Winston-Salem, NC / January 12, 2018 – January marks the centennial of the infamous 1918 Spanish Influenza pandemic, when one-third of the world’s population became infected and as many as 100 million people died.

During annual flu season, this historic episode is a reminder for parents about the importance of preparation, diligence and decisive action in preventing and managing illness in their homes and communities.

“Keeping informed with timely, actionable data about what illnesses are circulating can improve health and wellbeing,” said Dr. Bill Satterwhite, a pediatrician in Winston-Salem, North Carolina. “This is especially true for parents, whose decisions regarding contagious illness in their families can have broader impact in neighborhoods, schools and workplaces.”

Satterwhite and Dr. Steve Hodges, a practicing pediatric urologist in Winston-Salem, developed Sneez, a free crowdsourcing mobile application that tracks illness outbreaks in schools and at extracurricular activity locations.

Here’s how the app works: Parents create a private profile for each child. When the child gets sick, the parent uses the app to anonymously report symptoms and illnesses, generating an alert to other Sneez users at affected schools or extracurricular sites. “The more the app is used, the more accurate the data and the better informed and prepared households and the entire community are,” Satterwhite said. “School administrators, public health officials and medical providers also may use the data to help manage and prevent illness outbreaks.”

Flu season generally peaks in January and February and can last through May. The Centers for Disease Control and Prevention reports that more than 200,000 Americans are hospitalized for flu-related complications annually while flu-related deaths have ranged from 3,000 to 49,000. Young children are among the most vulnerable to the disease.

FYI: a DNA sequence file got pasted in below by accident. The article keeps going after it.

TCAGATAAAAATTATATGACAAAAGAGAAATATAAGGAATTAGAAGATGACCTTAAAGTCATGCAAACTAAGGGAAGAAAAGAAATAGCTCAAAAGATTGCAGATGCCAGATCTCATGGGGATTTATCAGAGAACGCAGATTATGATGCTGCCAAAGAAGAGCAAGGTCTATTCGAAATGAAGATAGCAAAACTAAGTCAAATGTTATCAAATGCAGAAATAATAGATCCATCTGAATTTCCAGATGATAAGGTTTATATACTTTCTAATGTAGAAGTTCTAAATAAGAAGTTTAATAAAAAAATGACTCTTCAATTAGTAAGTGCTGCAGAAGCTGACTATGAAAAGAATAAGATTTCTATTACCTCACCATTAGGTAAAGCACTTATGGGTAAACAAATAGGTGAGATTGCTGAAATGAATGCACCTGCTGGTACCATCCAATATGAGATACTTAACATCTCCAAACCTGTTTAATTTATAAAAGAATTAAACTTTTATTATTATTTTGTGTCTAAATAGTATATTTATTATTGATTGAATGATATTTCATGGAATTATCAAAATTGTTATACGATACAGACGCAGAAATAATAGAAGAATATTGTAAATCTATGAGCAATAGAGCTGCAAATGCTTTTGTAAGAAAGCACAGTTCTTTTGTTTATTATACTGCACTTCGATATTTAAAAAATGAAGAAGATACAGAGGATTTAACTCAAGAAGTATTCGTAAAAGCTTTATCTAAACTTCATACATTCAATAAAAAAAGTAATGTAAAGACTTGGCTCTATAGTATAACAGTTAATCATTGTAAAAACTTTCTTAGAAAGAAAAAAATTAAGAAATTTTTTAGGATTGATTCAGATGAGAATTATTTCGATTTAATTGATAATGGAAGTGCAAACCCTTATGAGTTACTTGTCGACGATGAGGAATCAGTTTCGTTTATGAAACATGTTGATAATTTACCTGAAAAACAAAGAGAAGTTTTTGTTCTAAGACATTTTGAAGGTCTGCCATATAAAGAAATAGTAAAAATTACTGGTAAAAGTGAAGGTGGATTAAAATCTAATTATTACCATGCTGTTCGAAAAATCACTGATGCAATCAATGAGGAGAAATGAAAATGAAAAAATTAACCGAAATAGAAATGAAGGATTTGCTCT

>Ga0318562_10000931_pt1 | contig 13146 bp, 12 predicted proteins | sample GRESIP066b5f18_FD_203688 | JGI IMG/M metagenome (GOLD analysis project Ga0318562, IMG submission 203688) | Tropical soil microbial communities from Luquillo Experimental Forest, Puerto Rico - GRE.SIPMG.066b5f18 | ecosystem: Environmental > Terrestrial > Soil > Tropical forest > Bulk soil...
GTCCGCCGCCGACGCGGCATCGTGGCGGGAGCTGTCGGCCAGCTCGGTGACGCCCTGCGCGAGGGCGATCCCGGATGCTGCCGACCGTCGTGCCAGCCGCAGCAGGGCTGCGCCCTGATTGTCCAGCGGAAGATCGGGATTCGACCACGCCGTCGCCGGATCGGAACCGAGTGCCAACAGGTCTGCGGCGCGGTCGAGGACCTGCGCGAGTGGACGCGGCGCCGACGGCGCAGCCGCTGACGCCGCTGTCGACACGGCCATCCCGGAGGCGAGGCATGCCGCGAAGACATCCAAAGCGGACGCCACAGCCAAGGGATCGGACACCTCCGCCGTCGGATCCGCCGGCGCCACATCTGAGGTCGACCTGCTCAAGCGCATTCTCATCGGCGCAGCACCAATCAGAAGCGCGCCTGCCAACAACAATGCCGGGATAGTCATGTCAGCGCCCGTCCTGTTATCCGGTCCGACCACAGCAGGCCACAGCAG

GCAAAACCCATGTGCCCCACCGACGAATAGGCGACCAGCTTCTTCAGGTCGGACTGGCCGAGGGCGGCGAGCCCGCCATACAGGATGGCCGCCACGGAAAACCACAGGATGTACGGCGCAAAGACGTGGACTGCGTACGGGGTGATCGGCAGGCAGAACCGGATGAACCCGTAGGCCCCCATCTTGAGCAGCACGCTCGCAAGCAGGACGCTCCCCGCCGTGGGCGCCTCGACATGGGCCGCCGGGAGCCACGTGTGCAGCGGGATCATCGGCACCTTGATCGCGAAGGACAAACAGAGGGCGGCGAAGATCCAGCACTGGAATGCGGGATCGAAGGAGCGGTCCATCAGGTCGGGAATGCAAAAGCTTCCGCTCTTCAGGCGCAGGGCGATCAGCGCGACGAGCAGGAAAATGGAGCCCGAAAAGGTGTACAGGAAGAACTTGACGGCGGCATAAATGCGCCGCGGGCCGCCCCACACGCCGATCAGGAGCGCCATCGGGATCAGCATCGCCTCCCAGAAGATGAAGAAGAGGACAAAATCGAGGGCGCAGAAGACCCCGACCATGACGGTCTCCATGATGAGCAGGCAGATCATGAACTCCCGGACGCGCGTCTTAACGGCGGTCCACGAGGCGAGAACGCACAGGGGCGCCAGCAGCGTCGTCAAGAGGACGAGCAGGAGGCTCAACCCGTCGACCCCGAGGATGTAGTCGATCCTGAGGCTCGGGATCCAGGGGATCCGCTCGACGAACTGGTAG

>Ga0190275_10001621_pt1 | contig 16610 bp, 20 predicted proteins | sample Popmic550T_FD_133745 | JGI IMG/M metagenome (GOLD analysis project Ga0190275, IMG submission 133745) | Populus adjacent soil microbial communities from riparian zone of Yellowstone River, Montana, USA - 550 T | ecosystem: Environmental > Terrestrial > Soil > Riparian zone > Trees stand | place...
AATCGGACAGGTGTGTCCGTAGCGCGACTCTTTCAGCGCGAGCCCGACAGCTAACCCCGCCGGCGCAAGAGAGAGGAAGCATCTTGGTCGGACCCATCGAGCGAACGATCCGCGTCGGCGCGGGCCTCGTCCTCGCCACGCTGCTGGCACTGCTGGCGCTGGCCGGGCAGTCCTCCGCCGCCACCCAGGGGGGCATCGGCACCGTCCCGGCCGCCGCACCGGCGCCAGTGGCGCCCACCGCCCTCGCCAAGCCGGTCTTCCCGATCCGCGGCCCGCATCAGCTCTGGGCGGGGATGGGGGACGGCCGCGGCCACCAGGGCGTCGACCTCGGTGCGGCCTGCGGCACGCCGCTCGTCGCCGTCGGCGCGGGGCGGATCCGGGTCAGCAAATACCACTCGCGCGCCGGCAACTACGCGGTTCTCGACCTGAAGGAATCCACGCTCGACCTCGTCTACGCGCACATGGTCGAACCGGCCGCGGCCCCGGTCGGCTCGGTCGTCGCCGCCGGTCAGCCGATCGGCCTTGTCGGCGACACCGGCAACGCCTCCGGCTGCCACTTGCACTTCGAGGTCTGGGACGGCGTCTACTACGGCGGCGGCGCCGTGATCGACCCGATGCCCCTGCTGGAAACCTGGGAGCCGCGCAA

According to Satterwhite, prevention is best course to avoid or mitigate the effects of the flu. Wash hands frequently and stay home if you’re sick. Also get a flu shot; although the vaccine is not foolproof in preventing the illness, it can reduce the severity of symptoms.

While most flu cases may be handled at home under doctor supervision, a patient should go to the emergency room when symptoms include difficulty breathing, vomiting, chest or abdominal pain, confusion, lethargy and high fever (Source:

The 1918 pandemic was notable for its ferocity and scale. First observed in Europe, the disease quickly spread to the United States, Asia and across the globe, overwhelming public services and driving schools and businesses to close. (Source:

“A century after the Spanish Flu outbreak, our society remains vulnerable to influenza. But fortunately, we have modern tools like Sneez to help combat the spread of illness,” Satterwhite said. “We believe the app will enable parents and others to make informed decisions that lead to healthier, more productive families and communities.”

Download Sneez for free from the App Store or Google Play. For more information, visit

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Category: Press Release